Poetry is a way of entry into the buried life of feelings, a retrieval
system whereby the past is brought up and restored to the light of the
present. Often it's a word that haunts the ear and mind before it arrives on
the tongue. That was how the poem, "The Quince", started. I heard the word,
"quince" in my ear. The more I repeated it to myself, the more I though of
something bitter, but so what? I know the fruit is hard, sour and is
processed into jams and jellies, with a large helping of sugar, before it
becomes edible. Weeks went by, I couldn't get away from it, then one day,
lying in bed with a back, two lines 'wrote' themselves in my mind; "when I
was young/under a jasmine moon." Suddenly the memories of the orchard I had robbed one moonlit night in my eight year came flooding back, a magical place watched over by stern owners who knew every kid for miles around plotted, regularly, to rob them of the apples, pears, plums in that glimmering garden.

     For me it was the quince, dazzling, golden on its black branch. I imagined it back then as a soft, juicy sort of apple. Perhaps that first subversive act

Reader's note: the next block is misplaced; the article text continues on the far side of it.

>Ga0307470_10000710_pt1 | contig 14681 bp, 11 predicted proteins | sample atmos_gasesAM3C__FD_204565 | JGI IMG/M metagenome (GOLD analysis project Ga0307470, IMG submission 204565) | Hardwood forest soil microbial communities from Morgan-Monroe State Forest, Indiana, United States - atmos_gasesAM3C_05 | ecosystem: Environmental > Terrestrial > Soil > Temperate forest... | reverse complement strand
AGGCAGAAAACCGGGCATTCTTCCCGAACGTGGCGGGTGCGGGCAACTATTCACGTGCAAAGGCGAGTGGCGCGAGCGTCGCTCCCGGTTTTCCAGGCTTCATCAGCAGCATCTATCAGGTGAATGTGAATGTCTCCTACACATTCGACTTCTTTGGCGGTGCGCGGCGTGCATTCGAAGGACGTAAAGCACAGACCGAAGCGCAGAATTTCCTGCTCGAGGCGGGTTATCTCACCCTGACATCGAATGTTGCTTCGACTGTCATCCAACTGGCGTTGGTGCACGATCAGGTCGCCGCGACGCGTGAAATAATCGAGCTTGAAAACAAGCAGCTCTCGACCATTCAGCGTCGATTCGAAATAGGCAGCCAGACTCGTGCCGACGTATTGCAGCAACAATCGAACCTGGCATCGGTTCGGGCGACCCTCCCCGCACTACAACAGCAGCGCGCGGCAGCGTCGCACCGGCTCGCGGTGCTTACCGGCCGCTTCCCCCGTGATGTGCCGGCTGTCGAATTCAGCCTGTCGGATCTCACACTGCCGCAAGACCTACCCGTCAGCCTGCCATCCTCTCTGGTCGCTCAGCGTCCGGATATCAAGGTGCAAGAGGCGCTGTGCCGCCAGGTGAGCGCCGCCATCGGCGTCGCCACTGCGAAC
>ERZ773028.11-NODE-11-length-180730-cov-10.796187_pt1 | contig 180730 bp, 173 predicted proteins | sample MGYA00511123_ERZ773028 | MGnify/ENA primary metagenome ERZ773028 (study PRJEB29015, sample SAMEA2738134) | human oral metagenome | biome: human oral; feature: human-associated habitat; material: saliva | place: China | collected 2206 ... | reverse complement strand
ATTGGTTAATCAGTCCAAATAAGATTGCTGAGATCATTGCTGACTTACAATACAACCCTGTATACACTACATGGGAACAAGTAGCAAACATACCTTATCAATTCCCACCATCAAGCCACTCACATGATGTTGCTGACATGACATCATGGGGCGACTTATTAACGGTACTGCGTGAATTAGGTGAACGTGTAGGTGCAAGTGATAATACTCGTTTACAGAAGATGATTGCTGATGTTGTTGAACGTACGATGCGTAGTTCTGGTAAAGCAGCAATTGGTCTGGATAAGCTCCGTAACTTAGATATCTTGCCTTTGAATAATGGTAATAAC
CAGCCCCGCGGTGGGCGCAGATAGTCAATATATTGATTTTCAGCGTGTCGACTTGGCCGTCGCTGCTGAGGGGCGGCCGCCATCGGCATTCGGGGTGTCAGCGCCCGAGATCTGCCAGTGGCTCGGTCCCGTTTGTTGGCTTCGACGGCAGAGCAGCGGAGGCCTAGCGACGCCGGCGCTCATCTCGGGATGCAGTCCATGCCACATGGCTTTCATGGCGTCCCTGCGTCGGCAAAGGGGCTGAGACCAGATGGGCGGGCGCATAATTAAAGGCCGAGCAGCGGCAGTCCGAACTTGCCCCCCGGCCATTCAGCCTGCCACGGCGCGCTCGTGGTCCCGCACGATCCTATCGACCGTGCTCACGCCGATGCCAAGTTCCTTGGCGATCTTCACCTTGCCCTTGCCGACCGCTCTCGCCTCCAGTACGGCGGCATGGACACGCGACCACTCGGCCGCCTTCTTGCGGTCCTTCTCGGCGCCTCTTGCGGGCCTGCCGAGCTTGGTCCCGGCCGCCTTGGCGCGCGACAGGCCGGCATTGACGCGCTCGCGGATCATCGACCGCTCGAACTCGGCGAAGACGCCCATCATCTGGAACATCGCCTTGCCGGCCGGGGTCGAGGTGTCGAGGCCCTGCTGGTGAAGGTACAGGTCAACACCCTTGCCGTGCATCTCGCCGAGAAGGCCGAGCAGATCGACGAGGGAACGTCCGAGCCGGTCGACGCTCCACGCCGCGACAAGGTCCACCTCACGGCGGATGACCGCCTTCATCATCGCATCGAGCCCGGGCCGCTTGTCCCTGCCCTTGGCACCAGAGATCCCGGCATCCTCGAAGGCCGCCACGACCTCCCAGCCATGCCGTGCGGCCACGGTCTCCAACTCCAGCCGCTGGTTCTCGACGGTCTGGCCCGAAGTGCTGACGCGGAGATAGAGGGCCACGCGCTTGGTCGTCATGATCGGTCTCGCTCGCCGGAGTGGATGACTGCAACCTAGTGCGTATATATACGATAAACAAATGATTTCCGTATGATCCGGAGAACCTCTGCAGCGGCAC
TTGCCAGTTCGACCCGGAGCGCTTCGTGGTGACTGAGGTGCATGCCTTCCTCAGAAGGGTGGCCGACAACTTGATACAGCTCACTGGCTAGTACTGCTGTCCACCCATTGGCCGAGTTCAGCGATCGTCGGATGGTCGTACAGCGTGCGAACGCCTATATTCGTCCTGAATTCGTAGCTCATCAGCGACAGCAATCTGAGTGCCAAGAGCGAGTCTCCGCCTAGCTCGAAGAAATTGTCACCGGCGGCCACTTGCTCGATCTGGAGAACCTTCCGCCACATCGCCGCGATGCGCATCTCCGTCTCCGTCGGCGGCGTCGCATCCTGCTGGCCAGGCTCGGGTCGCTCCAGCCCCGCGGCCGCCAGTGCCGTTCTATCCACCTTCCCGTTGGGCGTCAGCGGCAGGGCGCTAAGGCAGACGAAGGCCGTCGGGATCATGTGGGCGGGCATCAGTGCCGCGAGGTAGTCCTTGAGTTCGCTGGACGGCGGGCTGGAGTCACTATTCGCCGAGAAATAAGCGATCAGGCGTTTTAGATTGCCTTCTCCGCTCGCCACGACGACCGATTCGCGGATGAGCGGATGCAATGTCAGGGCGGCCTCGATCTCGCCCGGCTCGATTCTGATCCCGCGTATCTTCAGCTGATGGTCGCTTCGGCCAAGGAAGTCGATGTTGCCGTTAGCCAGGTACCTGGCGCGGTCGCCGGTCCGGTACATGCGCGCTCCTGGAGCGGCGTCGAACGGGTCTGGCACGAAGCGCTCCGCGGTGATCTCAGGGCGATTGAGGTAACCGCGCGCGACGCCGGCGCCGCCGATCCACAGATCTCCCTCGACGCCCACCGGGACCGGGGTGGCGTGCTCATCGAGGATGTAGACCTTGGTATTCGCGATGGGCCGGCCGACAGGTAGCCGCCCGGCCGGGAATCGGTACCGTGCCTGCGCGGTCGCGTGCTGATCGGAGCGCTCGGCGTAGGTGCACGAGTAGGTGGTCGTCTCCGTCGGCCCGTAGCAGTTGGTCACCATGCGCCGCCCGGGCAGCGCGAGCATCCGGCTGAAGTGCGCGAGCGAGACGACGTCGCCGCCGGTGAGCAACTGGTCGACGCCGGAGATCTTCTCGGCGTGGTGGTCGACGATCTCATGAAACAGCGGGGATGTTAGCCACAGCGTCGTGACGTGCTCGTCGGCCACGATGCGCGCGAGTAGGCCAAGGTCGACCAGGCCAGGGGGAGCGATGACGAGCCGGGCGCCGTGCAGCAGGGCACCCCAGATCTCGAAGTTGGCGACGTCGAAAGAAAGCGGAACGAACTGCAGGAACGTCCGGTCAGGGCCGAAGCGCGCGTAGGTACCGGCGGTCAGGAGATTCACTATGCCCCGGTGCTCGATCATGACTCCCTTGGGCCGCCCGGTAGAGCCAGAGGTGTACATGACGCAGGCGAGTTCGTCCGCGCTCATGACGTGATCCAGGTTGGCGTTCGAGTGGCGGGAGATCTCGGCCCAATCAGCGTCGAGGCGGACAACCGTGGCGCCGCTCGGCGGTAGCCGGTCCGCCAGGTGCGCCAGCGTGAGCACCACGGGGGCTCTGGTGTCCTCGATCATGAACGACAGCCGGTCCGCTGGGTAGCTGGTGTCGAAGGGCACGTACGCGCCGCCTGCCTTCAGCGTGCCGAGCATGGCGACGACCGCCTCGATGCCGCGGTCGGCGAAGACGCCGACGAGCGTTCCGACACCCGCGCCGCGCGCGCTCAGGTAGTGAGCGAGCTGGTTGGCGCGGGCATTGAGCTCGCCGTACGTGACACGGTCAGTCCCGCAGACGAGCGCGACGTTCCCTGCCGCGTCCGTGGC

of "breaking and entering", the kicking against all the "Thou Shalt Nots"
hammered into me by parents and nuns, was my first poem! I do know that in
the writing of it, I felt the old fear and excitement, heard the strange
sounds of the orchard in the dark, and then, the terrible shock of the fruit,
bitter on my tongue. Ah, life! The O sounds in the words 'young, moon,
tongue' echo the darkness, the longing to taste the forbidden. In the first
drafts, I typed it up in two-line stanzas, later when I tried three-line
stanzas, I was pleased with the pause between line three and four, I felt
that slight halt described the stealth, the hesitation between 'slipping the
bolt' and actually opening the gate. I don't want to overload the poem with
too much significance, but the image of the "First Garden", with it forbidden
fruit, etched in the collective unconscious, and how knowledge can be hard
and bitter, pleased me after the poem was finished.

     Poetry is a revealing of the self to the self. In 1960 I emigrated to